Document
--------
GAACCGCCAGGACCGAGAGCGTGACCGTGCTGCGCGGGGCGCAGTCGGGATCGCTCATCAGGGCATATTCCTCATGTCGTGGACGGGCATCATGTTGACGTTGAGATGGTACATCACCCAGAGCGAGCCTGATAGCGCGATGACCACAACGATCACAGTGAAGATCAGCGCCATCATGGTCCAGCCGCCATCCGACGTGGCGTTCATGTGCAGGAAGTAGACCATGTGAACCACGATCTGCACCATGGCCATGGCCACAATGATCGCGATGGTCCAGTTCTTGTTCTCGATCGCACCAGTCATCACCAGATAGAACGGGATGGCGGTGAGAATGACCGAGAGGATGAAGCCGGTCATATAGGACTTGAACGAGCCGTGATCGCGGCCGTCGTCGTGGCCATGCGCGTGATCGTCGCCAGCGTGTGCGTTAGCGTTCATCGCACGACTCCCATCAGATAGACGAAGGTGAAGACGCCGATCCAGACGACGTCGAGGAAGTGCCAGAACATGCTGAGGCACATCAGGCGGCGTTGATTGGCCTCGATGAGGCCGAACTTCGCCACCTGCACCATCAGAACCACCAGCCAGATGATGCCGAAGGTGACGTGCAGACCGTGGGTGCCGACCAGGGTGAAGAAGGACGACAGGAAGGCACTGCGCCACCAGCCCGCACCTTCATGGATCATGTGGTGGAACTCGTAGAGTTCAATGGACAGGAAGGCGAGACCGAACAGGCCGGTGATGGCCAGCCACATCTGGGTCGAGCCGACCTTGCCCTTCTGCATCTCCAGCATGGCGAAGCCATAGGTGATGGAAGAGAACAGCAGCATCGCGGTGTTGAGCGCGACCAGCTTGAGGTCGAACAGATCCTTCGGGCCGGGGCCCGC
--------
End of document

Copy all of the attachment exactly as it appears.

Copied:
GAACCGCCAGGACCGAGAGCGTGACCGTGCTGCGCGGGGCGCAGTCGGGATCGCTCATCAGGGCATATTCCTCATGTCGTGGACGGGCATCATGTTGACGTTGAGATGGTACATCACCCAGAGCGAGCCTGATAGCGCGATGACCACAACGATCACAGTGAAGATCAGCGCCATCATGGTCCAGCCGCCATCCGACGTGGCGTTCATGTGCAGGAAGTAGACCATGTGAACCACGATCTGCACCATGGCCATGGCCACAATGATCGCGATGGTCCAGTTCTTGTTCTCGATCGCACCAGTCATCACCAGATAGAACGGGATGGCGGTGAGAATGACCGAGAGGATGAAGCCGGTCATATAGGACTTGAACGAGCCGTGATCGCGGCCGTCGTCGTGGCCATGCGCGTGATCGTCGCCAGCGTGTGCGTTAGCGTTCATCGCACGACTCCCATCAGATAGACGAAGGTGAAGACGCCGATCCAGACGACGTCGAGGAAGTGCCAGAACATGCTGAGGCACATCAGGCGGCGTTGATTGGCCTCGATGAGGCCGAACTTCGCCACCTGCACCATCAGAACCACCAGCCAGATGATGCCGAAGGTGACGTGCAGACCGTGGGTGCCGACCAGGGTGAAGAAGGACGACAGGAAGGCACTGCGCCACCAGCCCGCACCTTCATGGATCATGTGGTGGAACTCGTAGAGTTCAATGGACAGGAAGGCGAGACCGAACAGGCCGGTGATGGCCAGCCACATCTGGGTCGAGCCGACCTTGCCCTTCTGCATCTCCAGCATGGCGAAGCCATAGGTGATGGAAGAGAACAGCAGCATCGCGGTGTTGAGCGCGACCAGCTTGAGGTCGAACAGATCCTTCGGGCCGGGGCCCGC